Preterm small-for-gestational age children: Predictive role of gestational age for mental development at the age of 2years

Stephanie Christine Nögel, Ludger Deiters, Mark Kurt Stemmler, Wolfgang Rascher, Regina Trollmann

Research output: Contribution to journalArticle

2 Scopus citations

Abstract

Aim: The aim of the study was to compare the cognitive development of very low birth weight (VLBW) preterm SGA children and preterm AGA children at the age of 2. years. The hypothesis was that SGA children are at an additional risk for deficits in cognitive function. Additionally, the impact of neonatal risk factors and the parents' profession on the early cognitive development was analysed. Methods: Cognitive function of 107 preterm infants with a gestational age of 24-35. weeks was assessed with the Mental Bayley Scales of Infant Development at the age of 2. years (mean ± SEM). The results of SGA (n= 38) and AGA (n= 69) children were compared as well as neonatal risk factors and parental education. Results: There was a linear regression between the Mental Bayley Scales result and gestational age for preterm infants with a gestational age of 24-32. weeks. SGA and AGA children did not differ significantly in their cognitive function at the age of 2. years. A strong association was found between the parents' profession and cognitive development. Among the neonatal risk factors, bronchopulmonary dysplasia was a strong predictor of mental development. Interpretation: Cognitive development of two-year-old preterm children with a gestational age of 24-32. weeks was mainly related to their gestational age. Being born preterm and small for gestational age was not additionally associated with cognitive deficits at the age of 2. years. The parents' profession had a significant impact on the cognitive development. The role of the parents' profession on the early development of preterm infants should be elucidated in further studies.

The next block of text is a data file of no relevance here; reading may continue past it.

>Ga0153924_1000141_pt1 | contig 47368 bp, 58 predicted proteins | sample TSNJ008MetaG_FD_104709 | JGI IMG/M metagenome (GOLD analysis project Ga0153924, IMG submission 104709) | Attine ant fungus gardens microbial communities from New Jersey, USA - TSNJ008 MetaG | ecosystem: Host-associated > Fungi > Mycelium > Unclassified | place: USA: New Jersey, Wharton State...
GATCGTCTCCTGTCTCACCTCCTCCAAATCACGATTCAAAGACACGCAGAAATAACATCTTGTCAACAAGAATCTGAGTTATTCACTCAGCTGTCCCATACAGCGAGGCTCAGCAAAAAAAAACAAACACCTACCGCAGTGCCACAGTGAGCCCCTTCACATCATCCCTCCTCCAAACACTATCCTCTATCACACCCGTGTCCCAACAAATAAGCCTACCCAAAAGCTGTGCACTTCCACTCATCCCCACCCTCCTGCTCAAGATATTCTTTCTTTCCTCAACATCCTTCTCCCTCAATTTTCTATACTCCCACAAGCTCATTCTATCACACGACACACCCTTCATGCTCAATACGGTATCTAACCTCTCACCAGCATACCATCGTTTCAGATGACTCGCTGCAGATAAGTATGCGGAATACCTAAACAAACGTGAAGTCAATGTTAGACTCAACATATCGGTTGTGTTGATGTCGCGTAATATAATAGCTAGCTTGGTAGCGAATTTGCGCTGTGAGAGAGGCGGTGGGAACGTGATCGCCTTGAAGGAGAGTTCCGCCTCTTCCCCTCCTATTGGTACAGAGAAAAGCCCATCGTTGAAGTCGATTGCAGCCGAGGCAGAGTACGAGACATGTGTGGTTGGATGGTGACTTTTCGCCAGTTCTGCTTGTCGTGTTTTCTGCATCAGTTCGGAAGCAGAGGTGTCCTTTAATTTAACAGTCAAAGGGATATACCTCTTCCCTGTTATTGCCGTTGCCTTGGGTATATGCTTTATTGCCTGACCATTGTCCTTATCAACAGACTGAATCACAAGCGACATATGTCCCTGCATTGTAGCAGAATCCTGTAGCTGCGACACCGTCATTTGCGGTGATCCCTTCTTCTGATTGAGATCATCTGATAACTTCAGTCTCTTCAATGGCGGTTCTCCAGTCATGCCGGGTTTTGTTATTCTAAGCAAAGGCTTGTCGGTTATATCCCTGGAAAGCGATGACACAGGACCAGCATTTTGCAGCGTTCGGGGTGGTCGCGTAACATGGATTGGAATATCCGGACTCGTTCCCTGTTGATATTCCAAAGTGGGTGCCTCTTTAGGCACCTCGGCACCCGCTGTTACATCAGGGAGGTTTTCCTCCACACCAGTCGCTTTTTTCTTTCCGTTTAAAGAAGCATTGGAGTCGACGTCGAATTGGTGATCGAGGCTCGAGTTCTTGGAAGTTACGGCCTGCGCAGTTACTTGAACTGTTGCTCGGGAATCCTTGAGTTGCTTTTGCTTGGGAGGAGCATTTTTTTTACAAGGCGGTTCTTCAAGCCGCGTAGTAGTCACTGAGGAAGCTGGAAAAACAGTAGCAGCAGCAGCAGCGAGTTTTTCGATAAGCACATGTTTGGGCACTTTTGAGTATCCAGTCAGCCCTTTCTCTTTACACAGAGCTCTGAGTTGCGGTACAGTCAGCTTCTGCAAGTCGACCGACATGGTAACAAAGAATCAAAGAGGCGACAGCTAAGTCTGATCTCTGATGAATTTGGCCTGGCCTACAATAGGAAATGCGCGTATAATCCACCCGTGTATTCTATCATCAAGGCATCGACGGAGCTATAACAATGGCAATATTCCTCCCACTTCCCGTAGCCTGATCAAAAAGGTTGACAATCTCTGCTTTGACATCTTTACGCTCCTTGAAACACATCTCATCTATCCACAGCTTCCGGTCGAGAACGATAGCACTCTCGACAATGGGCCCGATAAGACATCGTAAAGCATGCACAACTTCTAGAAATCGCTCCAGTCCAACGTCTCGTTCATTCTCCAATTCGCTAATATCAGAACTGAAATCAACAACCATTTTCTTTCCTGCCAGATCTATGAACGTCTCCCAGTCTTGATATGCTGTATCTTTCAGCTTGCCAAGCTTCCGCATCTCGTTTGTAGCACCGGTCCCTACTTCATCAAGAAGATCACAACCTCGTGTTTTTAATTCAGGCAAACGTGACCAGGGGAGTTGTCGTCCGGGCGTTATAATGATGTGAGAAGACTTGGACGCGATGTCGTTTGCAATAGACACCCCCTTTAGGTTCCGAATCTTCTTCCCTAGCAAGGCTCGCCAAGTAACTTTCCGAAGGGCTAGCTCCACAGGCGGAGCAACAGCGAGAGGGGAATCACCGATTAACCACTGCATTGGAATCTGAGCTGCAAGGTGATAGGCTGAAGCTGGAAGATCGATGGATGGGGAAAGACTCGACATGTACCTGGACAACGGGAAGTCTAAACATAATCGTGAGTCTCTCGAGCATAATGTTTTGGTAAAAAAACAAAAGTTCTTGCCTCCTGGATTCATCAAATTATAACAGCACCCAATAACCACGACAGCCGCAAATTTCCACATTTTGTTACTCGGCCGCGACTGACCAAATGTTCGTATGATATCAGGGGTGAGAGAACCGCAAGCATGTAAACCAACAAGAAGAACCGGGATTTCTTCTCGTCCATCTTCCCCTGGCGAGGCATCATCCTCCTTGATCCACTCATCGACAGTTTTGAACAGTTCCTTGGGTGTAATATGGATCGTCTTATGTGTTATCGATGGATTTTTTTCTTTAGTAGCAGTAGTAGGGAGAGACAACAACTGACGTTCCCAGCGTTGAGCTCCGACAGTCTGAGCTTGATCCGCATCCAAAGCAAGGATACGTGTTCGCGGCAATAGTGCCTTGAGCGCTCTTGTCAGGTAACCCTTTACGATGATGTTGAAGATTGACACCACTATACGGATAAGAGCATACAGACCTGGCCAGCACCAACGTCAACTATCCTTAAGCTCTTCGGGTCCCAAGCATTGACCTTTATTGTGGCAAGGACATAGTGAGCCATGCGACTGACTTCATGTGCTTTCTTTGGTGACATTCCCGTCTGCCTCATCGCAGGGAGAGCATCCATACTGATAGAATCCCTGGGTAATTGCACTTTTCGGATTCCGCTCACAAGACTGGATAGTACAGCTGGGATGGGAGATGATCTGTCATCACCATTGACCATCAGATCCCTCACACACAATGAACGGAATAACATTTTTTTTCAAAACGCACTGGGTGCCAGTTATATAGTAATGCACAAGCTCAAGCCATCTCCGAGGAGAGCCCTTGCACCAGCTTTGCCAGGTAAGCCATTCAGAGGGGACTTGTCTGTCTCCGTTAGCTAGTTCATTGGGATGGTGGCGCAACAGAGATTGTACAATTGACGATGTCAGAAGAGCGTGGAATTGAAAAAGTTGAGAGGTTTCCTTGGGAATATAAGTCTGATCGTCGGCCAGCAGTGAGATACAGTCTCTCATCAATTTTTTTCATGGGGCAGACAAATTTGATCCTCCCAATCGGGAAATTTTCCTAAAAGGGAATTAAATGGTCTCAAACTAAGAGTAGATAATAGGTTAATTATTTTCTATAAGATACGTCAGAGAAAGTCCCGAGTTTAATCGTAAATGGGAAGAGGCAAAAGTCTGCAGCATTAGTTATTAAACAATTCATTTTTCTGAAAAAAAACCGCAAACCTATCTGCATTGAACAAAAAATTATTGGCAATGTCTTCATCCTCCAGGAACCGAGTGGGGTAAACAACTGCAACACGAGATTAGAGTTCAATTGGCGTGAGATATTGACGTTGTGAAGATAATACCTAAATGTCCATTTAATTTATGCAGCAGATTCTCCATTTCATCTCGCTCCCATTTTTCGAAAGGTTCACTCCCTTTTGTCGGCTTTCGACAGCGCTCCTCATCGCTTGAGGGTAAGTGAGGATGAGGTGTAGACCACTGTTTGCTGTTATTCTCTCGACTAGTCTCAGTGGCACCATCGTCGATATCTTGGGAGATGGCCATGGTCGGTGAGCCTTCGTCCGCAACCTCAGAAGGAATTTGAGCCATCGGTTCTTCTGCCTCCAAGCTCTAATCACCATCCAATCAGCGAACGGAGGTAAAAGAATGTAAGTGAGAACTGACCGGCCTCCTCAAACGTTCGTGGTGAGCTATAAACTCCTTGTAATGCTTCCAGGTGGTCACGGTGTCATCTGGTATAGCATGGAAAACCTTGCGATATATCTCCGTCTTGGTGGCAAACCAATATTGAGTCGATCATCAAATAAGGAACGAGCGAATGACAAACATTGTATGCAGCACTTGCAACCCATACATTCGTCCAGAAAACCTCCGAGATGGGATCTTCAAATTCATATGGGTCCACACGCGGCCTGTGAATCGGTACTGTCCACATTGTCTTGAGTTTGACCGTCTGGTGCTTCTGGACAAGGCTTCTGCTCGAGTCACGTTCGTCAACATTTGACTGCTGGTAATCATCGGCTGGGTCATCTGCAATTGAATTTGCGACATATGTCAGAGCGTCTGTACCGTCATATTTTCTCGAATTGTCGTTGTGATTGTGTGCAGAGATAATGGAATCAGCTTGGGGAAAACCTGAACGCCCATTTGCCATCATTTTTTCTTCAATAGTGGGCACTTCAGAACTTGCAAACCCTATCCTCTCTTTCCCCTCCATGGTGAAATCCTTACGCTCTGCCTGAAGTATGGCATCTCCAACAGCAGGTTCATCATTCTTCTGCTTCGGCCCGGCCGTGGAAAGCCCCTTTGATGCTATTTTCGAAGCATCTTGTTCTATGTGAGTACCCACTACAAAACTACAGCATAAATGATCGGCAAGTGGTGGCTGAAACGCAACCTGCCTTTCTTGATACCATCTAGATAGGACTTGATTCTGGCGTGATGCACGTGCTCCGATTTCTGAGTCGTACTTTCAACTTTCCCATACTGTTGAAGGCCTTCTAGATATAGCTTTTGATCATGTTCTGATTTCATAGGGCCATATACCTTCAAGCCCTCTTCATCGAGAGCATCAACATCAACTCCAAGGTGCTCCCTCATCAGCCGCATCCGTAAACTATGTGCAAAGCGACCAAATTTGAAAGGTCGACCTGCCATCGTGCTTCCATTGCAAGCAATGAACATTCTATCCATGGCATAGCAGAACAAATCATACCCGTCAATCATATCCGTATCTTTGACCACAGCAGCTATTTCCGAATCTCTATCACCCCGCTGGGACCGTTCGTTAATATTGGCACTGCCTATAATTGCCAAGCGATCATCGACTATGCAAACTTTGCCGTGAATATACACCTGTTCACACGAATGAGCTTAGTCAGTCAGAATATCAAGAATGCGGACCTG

Original languageEnglish (US)
Pages (from-to)394-401
Number of pages8
JournalBrain and Development
Volume37
Issue number4
DOIs
StatePublished - Apr 1 2015

All Science Journal Classification (ASJC) codes

  • Clinical Neurology
  • Developmental Neuroscience
  • Pediatrics, Perinatology, and Child Health
  • Medicine(all)

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